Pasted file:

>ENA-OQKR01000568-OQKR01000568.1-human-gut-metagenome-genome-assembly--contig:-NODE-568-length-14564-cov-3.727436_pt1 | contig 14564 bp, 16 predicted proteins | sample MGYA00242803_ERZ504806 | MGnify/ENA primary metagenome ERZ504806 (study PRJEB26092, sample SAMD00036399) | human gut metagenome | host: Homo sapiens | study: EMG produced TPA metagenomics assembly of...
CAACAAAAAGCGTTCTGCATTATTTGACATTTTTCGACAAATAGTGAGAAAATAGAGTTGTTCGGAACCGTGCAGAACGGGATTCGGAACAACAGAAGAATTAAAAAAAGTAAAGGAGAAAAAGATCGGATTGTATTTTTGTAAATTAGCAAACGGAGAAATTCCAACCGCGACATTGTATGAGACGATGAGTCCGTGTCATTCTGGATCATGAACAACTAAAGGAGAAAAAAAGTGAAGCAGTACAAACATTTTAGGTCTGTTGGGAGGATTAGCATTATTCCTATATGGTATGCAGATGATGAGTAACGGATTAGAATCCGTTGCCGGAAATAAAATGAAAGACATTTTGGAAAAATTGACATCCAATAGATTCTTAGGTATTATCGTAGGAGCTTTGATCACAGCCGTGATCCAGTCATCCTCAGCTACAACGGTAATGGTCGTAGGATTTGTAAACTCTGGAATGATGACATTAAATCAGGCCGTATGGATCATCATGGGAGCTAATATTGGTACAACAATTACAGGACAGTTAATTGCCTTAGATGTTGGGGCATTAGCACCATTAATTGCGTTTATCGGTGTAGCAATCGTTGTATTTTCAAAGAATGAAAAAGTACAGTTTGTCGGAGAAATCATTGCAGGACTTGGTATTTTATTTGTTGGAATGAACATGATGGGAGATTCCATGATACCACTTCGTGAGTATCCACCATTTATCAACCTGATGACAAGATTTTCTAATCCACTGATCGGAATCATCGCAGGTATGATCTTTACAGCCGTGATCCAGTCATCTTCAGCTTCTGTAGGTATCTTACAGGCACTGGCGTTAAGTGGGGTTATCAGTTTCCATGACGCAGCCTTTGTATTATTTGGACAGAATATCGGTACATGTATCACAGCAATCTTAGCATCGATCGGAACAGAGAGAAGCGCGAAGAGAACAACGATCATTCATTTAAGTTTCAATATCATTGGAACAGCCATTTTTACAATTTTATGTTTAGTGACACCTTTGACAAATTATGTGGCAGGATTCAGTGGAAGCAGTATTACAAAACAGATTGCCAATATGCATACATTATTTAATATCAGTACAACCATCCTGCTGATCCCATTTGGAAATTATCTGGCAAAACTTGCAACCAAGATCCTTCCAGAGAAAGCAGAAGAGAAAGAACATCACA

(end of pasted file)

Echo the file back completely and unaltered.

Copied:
>ENA-OQKR01000568-OQKR01000568.1-human-gut-metagenome-genome-assembly--contig:-NODE-568-length-14564-cov-3.727436_pt1 | contig 14564 bp, 16 predicted proteins | sample MGYA00242803_ERZ504806 | MGnify/ENA primary metagenome ERZ504806 (study PRJEB26092, sample SAMD00036399) | human gut metagenome | host: Homo sapiens | study: EMG produced TPA metagenomics assembly of...
CAACAAAAAGCGTTCTGCATTATTTGACATTTTTCGACAAATAGTGAGAAAATAGAGTTGTTCGGAACCGTGCAGAACGGGATTCGGAACAACAGAAGAATTAAAAAAAGTAAAGGAGAAAAAGATCGGATTGTATTTTTGTAAATTAGCAAACGGAGAAATTCCAACCGCGACATTGTATGAGACGATGAGTCCGTGTCATTCTGGATCATGAACAACTAAAGGAGAAAAAAAGTGAAGCAGTACAAACATTTTAGGTCTGTTGGGAGGATTAGCATTATTCCTATATGGTATGCAGATGATGAGTAACGGATTAGAATCCGTTGCCGGAAATAAAATGAAAGACATTTTGGAAAAATTGACATCCAATAGATTCTTAGGTATTATCGTAGGAGCTTTGATCACAGCCGTGATCCAGTCATCCTCAGCTACAACGGTAATGGTCGTAGGATTTGTAAACTCTGGAATGATGACATTAAATCAGGCCGTATGGATCATCATGGGAGCTAATATTGGTACAACAATTACAGGACAGTTAATTGCCTTAGATGTTGGGGCATTAGCACCATTAATTGCGTTTATCGGTGTAGCAATCGTTGTATTTTCAAAGAATGAAAAAGTACAGTTTGTCGGAGAAATCATTGCAGGACTTGGTATTTTATTTGTTGGAATGAACATGATGGGAGATTCCATGATACCACTTCGTGAGTATCCACCATTTATCAACCTGATGACAAGATTTTCTAATCCACTGATCGGAATCATCGCAGGTATGATCTTTACAGCCGTGATCCAGTCATCTTCAGCTTCTGTAGGTATCTTACAGGCACTGGCGTTAAGTGGGGTTATCAGTTTCCATGACGCAGCCTTTGTATTATTTGGACAGAATATCGGTACATGTATCACAGCAATCTTAGCATCGATCGGAACAGAGAGAAGCGCGAAGAGAACAACGATCATTCATTTAAGTTTCAATATCATTGGAACAGCCATTTTTACAATTTTATGTTTAGTGACACCTTTGACAAATTATGTGGCAGGATTCAGTGGAAGCAGTATTACAAAACAGATTGCCAATATGCATACATTATTTAATATCAGTACAACCATCCTGCTGATCCCATTTGGAAATTATCTGGCAAAACTTGCAACCAAGATCCTTCCAGAGAAAGCAGAAGAGAAAGAACATCACA